A few thoughts on foraging resources. Firstly, as Euell Gibbons writes, you do not need to be a botanist to be a forager. Secondly, there are many ways to learn to safely identify plants - books, internet resources, other experienced foragers, courses.
I do not think that any resource in itself is the answer to becoming a competent forager - it is a combination of curiosity, enthusiasm, common sense, and experience that will lead you to this point. Resources help us to do that more safely, and add richness to our understanding. For tips on my approach to learning how to forage, see my guide Foraging for Food.
Each of the resources listed here have been helpful or interesting to me in some way on my foraging adventure. If you have a resource not listed that you would recommend, I would love to hear from you.
Books - edible weeds
Edible Wild Plants
John Kallas, authour of Edible Wild Plants and founder of Wild Food Adventures, completed a PhD on wild edible plants. This is certainly the most thoroughly researched book I have seen. I love it. I particularly appreciate John’s approach to foraging, particularly the importance of learning about plants growth, environmental influences, and tastes throughout the seasons. Not specific to Australia but most plants can be found here. Whilst it is not a book you want to carry on a long hike, it offers a lot more information than a field guide, including good photos of plants at different stages of their life cycle - critical to identification.
The Weed Forager’s Handbook
A great little field guide, specific to Australia, by Adam Grubb and Annie Raser-Rowland. On their webpage Eat That Weed, they have a distribution map of the 20 weeds - you can check this to make sure the contents are relevant to where you live.
Stalking the Wild Asparagus
Euell Gibbons (1911-1975) is a man who I would have liked to have had a dinner party with. Written in 1962, this book, whilst outdated in some cultural ways, describes a man who was ahead of his times - hosting wild food dinner parties before they were a food trend. Euell was clearly passionate about finding wild food sources. He talks about the need to learn to observe plants through there life cycle and to see these plants as having their own flavour profile and uses, attempting to avoid the desire to simply use wild plants to replace recognised and comfortable food sources - a similar message to John Kallas. The plant descriptions are often part story, with suggestions for methods of preparation and use in meals. The drawings are minimal and are black and white so not the best option for identification. A good read nonetheless.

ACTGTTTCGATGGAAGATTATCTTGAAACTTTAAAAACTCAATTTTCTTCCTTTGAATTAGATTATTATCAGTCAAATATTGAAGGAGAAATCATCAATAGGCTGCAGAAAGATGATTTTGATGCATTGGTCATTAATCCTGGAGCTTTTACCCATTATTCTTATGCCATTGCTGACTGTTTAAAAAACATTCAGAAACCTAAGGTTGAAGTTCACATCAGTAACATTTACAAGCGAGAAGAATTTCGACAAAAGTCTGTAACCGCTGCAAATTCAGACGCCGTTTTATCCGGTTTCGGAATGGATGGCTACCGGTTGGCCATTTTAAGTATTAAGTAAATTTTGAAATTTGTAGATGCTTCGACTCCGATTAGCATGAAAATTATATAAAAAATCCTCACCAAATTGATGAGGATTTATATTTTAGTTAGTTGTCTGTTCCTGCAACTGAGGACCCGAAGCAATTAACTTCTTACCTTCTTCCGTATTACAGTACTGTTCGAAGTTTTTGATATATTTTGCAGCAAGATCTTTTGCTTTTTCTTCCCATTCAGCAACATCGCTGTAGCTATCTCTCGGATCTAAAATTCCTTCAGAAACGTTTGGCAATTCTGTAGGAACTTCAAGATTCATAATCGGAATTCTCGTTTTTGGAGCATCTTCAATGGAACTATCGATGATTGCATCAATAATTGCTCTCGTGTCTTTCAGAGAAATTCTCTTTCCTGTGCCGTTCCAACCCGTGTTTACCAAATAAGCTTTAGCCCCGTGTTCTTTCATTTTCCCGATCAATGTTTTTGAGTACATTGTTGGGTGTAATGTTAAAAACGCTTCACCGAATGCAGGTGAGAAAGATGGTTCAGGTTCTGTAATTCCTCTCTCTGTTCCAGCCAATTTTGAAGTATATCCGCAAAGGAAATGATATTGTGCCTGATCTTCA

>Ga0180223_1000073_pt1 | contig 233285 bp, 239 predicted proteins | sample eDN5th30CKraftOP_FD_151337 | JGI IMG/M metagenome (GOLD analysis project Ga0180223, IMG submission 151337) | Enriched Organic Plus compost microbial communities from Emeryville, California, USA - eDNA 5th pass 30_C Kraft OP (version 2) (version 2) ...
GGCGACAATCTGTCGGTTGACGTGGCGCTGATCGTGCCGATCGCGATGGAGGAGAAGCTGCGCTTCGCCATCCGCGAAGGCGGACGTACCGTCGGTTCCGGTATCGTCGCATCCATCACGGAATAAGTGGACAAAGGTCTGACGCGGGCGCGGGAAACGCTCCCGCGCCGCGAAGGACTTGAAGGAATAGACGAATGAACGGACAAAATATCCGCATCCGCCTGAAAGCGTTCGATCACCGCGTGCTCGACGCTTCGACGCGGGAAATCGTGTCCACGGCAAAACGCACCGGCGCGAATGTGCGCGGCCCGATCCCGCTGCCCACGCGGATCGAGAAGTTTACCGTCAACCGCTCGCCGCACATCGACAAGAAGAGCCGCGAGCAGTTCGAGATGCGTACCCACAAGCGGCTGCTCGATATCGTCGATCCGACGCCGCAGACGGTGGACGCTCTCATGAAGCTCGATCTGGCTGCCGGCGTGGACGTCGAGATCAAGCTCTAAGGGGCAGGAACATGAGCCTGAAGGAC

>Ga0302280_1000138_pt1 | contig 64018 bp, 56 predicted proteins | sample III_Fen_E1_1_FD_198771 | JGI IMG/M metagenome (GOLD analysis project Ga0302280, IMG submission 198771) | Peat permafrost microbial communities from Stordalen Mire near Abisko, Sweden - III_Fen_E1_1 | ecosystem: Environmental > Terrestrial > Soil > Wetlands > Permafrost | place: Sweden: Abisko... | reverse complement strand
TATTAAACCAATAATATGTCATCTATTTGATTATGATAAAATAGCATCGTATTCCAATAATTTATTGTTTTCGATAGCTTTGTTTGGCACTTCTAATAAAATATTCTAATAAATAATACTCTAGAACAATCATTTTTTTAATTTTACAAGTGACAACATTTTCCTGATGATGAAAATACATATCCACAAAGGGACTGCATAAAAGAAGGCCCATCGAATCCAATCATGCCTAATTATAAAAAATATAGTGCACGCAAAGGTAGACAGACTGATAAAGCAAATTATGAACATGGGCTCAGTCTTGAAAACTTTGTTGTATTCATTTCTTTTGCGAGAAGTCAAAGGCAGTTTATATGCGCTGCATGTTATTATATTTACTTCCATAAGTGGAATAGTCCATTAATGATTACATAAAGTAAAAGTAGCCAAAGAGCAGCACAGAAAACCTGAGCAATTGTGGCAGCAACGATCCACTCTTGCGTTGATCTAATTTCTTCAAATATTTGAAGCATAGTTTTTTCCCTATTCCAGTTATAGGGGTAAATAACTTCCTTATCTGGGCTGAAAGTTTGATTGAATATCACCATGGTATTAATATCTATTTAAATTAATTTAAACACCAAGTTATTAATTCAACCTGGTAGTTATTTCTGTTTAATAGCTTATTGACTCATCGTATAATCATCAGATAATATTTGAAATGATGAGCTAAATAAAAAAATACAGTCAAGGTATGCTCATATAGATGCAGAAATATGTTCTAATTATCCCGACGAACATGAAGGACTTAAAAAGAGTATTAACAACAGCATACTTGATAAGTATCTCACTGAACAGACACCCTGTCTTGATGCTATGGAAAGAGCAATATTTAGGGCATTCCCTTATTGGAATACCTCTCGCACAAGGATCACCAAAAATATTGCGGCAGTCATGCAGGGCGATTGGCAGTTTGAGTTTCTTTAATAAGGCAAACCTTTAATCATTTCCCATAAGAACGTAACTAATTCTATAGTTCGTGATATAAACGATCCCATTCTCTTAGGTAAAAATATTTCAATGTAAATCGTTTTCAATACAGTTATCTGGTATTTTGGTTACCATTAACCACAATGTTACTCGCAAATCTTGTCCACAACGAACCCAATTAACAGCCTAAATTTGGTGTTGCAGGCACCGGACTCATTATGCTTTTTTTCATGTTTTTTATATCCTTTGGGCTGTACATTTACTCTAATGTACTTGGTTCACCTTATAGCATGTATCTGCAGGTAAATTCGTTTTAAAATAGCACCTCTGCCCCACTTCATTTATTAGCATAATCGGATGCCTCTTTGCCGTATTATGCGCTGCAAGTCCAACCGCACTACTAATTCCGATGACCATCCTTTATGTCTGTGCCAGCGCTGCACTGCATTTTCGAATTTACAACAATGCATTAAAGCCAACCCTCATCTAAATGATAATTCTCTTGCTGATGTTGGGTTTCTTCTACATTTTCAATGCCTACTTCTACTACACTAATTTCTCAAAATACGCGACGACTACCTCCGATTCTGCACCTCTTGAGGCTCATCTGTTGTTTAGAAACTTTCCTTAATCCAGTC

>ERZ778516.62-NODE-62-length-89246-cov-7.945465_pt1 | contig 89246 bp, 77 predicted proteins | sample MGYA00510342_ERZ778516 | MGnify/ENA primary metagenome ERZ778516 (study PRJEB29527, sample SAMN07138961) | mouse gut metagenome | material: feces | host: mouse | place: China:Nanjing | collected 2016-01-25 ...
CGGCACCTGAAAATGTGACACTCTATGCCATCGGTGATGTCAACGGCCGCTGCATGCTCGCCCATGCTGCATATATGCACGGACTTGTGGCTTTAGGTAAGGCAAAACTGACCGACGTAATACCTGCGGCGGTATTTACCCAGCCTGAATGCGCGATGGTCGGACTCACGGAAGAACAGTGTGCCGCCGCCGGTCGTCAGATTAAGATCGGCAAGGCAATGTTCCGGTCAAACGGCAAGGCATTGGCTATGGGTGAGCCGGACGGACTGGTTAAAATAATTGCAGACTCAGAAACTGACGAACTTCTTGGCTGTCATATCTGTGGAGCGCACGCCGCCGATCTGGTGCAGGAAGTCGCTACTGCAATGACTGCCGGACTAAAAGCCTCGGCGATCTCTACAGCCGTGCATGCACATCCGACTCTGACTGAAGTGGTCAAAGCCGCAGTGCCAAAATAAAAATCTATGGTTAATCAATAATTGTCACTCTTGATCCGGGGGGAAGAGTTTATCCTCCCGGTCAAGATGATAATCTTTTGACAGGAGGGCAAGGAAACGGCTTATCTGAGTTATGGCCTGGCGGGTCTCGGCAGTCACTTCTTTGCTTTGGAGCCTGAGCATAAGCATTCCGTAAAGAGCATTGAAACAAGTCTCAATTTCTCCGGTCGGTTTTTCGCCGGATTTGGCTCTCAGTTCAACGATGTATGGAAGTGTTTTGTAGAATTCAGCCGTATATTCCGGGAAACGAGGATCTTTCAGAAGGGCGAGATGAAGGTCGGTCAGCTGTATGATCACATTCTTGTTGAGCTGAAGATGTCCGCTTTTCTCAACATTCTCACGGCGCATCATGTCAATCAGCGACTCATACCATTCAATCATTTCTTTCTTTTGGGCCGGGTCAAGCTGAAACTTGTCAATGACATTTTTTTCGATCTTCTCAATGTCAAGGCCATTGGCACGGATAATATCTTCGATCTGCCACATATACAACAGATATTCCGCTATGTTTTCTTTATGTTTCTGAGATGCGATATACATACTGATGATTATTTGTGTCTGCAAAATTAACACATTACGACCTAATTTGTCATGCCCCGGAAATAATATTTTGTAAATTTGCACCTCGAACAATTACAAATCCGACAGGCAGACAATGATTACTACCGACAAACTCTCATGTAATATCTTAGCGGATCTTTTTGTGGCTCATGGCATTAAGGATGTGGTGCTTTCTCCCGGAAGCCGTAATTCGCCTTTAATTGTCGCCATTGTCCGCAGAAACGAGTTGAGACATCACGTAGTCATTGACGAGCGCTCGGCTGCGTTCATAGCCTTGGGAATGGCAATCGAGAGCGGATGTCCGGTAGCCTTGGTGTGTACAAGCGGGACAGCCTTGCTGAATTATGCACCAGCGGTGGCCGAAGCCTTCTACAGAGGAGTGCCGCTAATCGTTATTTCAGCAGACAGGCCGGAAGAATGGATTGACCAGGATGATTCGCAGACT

Books - Australian native plants
Wild Food Plants of Australia
This field guide by Tim Low offers a brief summary of native Australian plants with a colour photo and distribution. Some basic uses are identified. It is small and easy to carry around on walks. I guess I prefer a little more detail - I would love to see this guide re-published with a range of photos through the plants life cycle to help with identification. But this and a smartphone are a good combination!
Food history books
The Oldest Foods on Earth
A exploration of food history and food culture in Australia by John Newton.